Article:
By Ajai Shukla
Business Standard, 29th March 19
Scientists of the Defence Research and Development Organisation (DRDO) are basking in the limelight after being publicly lauded by Prime Minister Narendra Modi on Wednesday for successfully conducting an anti-satellite (ASAT) test, a capability that only the US, Russia and China had demonstrated so far. A key role in this achievement has been that of the DRDO chief G Satheesh Reddy. An acclaimed navigation specialist, Reddy has personally led the development of systems that guide a missile, itself travelling at hypersonic velocity, to a satellite 300 km away that is travelling through space at almost 30,000 km per hour.
Even so, the achievement remains a collective one, shared by hundreds of scientists and technologists who participated over decades in the Integrated Guided Missile Development Programme (IGMDP). The IGMDP was kicked off in 1983 by the talismanic DRDO chief (and later President of India), A P J Abdul Kalam, and spearheaded by talented and hardworking young scientists that he personally selected. Amongst those were propulsion specialist Vijay Kumar Saraswat, who headed the DRDO from 2009-2013; and navigation systems specialist Avinash Chander, who followed Saraswat as DRDO chief from 2013-15. Like Reddy, these pioneers masterminded the Prithvi and Agni programmes and the many strategic missile systems that flowed from the IGMDP, including the ballistic missile defence (BMD) programme and now the ASAT system.
Reddy is, in a sense, a child of the Modi government’s shake-up of the DRDO. In August 2014, three months after coming to power, Modi publicly criticised DRDO’s endemic delays, which he ascribed to a ‘chalta hai’ (lackadaisical) attitude. Four months later, he sacked then DRDO chief Chander, terminating a service extension that had recently been granted. Of the three posts that Chander held — DRDO chairman, secretary defence R&D and scientific advisor to the raksha mantri (SA to RM) — the first two went to radar specialist S Christopher, while Reddy was given the prestigious job of SA to RM. In being elevated to that post, Reddy, then less than 55 years old, superseded an unprecedented number of seniors. When Christopher retired last August, Reddy was given both his posts, making him the top defence R&D czar.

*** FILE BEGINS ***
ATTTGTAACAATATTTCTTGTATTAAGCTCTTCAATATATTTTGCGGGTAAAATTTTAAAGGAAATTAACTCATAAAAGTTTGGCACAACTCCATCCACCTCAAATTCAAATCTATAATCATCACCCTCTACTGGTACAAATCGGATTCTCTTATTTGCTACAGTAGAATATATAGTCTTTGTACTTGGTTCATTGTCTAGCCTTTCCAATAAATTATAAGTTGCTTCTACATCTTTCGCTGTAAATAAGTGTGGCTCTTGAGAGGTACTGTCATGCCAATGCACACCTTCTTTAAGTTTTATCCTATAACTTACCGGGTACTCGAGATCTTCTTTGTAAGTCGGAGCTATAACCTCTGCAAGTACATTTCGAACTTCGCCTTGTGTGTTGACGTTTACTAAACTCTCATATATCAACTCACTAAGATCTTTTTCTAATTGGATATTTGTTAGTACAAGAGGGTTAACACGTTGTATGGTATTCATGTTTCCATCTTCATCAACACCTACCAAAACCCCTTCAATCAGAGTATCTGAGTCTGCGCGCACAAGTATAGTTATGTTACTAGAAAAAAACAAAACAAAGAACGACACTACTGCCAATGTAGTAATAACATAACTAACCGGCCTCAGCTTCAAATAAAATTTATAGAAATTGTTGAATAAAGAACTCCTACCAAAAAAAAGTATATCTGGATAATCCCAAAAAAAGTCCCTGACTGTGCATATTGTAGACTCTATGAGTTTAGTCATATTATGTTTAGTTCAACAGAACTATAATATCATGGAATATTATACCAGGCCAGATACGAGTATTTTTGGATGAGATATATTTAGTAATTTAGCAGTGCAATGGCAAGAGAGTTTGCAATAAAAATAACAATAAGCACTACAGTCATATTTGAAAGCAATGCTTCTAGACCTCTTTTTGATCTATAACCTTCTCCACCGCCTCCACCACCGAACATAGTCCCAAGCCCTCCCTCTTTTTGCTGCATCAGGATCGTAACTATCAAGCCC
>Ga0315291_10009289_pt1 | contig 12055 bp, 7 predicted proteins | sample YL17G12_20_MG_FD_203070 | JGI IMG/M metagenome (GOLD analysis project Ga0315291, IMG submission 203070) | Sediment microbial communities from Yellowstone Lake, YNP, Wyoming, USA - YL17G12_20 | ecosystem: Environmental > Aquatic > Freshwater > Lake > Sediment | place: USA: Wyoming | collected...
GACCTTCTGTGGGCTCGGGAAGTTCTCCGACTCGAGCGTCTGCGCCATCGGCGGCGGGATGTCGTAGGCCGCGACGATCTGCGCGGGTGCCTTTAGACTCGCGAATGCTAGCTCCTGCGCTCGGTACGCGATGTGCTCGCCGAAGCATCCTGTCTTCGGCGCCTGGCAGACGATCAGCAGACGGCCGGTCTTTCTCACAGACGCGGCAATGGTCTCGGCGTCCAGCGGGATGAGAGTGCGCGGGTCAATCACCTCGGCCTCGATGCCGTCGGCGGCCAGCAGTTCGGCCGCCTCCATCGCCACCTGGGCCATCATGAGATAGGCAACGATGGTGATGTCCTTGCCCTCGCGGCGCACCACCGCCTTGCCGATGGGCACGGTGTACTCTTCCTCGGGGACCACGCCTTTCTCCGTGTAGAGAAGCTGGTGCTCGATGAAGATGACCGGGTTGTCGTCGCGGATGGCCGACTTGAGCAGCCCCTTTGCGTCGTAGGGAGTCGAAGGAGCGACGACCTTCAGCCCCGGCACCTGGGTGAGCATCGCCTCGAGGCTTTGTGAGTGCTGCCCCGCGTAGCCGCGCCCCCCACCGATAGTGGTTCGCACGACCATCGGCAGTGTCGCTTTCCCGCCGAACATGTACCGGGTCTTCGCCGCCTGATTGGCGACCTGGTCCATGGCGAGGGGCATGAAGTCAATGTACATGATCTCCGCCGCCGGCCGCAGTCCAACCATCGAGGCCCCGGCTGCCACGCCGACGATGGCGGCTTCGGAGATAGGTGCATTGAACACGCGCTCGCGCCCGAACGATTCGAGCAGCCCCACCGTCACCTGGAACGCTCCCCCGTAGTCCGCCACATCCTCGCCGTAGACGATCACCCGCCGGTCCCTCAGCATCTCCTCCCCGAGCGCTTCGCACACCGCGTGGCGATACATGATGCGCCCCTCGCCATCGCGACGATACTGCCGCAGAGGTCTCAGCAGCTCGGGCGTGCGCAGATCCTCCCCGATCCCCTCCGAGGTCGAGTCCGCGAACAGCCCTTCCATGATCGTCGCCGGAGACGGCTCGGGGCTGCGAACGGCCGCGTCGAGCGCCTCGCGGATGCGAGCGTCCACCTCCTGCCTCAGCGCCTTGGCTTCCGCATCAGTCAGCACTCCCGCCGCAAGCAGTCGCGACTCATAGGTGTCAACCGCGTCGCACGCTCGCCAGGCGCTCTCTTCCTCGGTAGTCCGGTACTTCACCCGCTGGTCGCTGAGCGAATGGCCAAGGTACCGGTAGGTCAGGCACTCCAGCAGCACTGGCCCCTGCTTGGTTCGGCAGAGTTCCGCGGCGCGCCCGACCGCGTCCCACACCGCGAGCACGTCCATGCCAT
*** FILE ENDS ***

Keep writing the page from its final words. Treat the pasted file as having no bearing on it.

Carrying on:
Even after taking over as SA to RM in June 2015, Reddy retained the crucial DRDO appointment of director general (missiles and strategic systems), overseeing the development of navigations systems by Research Centre Imarat, the secretive laboratory he had earlier headed. With propulsion systems development having more or less stabilised, most key advances in strategic and tactical missiles, guided bombs and drones are now taking place in the precision of navigation systems. Many of the DRDO’s key projects, such as guided glide bombs, guided rockets in the next Pinaka rocket launcher system, and the next-generation of strategic missiles such as the unacknowledged Agni-6 and the K-4 submarine-launched ballistic missile, fall squarely in Reddy’s sphere of expertise.
The DRDO chief, savvy in New Delhi politics, clearly understands the imperative to share credit with the government. Even though Saraswat had repeatedly stated, from as early as 2010, that the technology for an ASAT test was ready and developed, Reddy has prudently allowed credit to the Modi government.
“While we have been working on the technology for a while, as you know, serious work on it started about two years ago in 2016-17. We went into mission mode only six months ago, from when we worked day and night. This is a new missile that has been developed… although we have used some existing technology as background,” Reddy told an interviewer on Wednesday.
Asked who he would credit for the test, Reddy replied: “The National Security Advisor (Ajit Doval) whom we report to on strategic matters gave direction to go ahead with the test and he had the concurrence from the Prime Minister.”
In the often staid Indian scientific community, Reddy is a youthful star. In 2015, he was awarded the prestigious Institution of Engineers (India) and Institute of Electrical and Electronics Engineers award. The same year, he was awarded a medal by the hallowed Royal Aeronautical Society, London, which has recognised aerospace excellence every year since 1909, when Wilbur and Orville Wright came to London to receive the first gold medal.
Reddy is the first Indian to be appointed Fellow of the Royal Institute of Navigation in London, and of the Royal Aeronautical Society. He is a foreign member of the Academy of Navigation and Motion Control, Russia, a Fellow of the Indian National Academy of Engineering, an Honorary Fellow of the Computer Society of India, and of the Sensors Research Society.